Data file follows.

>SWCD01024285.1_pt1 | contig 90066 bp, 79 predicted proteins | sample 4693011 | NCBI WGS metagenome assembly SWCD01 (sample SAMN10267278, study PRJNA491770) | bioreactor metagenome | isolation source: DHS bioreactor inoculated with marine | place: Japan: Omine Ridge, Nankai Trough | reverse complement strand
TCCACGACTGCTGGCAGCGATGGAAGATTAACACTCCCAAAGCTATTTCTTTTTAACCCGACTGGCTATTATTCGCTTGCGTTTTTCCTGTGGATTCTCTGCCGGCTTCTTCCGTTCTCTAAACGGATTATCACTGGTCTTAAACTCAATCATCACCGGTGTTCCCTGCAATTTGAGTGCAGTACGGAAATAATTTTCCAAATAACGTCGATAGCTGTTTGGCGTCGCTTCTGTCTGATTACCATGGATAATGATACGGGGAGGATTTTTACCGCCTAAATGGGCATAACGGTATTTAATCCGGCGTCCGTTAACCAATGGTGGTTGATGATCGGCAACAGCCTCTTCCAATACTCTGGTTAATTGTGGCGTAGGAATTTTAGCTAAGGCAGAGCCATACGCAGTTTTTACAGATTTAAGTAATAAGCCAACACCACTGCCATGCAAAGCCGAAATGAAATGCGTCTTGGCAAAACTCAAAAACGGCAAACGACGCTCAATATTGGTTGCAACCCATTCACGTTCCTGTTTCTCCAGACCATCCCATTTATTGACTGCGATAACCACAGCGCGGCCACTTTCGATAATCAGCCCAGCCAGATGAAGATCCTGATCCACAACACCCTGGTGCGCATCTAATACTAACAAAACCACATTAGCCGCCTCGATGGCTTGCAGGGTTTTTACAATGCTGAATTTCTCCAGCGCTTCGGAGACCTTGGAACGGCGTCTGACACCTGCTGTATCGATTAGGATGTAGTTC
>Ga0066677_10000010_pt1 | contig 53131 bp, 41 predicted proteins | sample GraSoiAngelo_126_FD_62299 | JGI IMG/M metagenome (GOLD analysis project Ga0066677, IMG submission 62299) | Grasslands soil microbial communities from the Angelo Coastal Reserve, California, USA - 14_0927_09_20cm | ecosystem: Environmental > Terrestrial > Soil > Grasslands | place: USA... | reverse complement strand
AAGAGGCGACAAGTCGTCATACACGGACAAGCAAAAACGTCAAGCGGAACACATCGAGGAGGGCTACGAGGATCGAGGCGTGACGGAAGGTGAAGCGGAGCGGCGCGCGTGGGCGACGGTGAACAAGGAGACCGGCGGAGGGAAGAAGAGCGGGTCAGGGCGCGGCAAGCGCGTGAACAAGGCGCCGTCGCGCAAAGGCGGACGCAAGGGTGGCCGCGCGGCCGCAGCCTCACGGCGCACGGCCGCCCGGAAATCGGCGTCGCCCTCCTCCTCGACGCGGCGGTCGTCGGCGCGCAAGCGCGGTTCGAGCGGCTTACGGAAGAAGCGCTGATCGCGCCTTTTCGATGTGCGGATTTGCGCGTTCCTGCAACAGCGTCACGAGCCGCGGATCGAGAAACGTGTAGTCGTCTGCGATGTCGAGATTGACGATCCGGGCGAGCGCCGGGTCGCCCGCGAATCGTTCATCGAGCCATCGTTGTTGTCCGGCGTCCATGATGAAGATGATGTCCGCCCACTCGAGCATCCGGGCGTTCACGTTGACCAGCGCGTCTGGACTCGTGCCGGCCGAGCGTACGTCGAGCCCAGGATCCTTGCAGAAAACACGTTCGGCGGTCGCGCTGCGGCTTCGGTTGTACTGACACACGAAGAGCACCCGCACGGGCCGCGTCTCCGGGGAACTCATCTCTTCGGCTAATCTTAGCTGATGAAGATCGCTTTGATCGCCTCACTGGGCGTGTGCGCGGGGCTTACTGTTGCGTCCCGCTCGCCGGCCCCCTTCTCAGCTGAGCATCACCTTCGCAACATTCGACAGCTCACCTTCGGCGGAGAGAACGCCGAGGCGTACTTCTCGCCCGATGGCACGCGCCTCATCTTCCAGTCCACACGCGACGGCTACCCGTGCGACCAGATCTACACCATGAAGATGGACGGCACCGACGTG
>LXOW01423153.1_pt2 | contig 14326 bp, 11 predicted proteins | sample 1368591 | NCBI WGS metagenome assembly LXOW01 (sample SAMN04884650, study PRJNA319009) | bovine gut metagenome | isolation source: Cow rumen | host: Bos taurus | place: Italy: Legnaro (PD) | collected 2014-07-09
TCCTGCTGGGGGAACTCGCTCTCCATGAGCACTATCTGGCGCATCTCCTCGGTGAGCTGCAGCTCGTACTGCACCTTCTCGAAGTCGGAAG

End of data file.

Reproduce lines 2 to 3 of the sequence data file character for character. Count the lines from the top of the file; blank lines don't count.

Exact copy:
TCCACGACTGCTGGCAGCGATGGAAGATTAACACTCCCAAAGCTATTTCTTTTTAACCCGACTGGCTATTATTCGCTTGCGTTTTTCCTGTGGATTCTCTGCCGGCTTCTTCCGTTCTCTAAACGGATTATCACTGGTCTTAAACTCAATCATCACCGGTGTTCCCTGCAATTTGAGTGCAGTACGGAAATAATTTTCCAAATAACGTCGATAGCTGTTTGGCGTCGCTTCTGTCTGATTACCATGGATAATGATACGGGGAGGATTTTTACCGCCTAAATGGGCATAACGGTATTTAATCCGGCGTCCGTTAACCAATGGTGGTTGATGATCGGCAACAGCCTCTTCCAATACTCTGGTTAATTGTGGCGTAGGAATTTTAGCTAAGGCAGAGCCATACGCAGTTTTTACAGATTTAAGTAATAAGCCAACACCACTGCCATGCAAAGCCGAAATGAAATGCGTCTTGGCAAAACTCAAAAACGGCAAACGACGCTCAATATTGGTTGCAACCCATTCACGTTCCTGTTTCTCCAGACCATCCCATTTATTGACTGCGATAACCACAGCGCGGCCACTTTCGATAATCAGCCCAGCCAGATGAAGATCCTGATCCACAACACCCTGGTGCGCATCTAATACTAACAAAACCACATTAGCCGCCTCGATGGCTTGCAGGGTTTTTACAATGCTGAATTTCTCCAGCGCTTCGGAGACCTTGGAACGGCGTCTGACACCTGCTGTATCGATTAGGATGTAGTTC
>Ga0066677_10000010_pt1 | contig 53131 bp, 41 predicted proteins | sample GraSoiAngelo_126_FD_62299 | JGI IMG/M metagenome (GOLD analysis project Ga0066677, IMG submission 62299) | Grasslands soil microbial communities from the Angelo Coastal Reserve, California, USA - 14_0927_09_20cm | ecosystem: Environmental > Terrestrial > Soil > Grasslands | place: USA... | reverse complement strand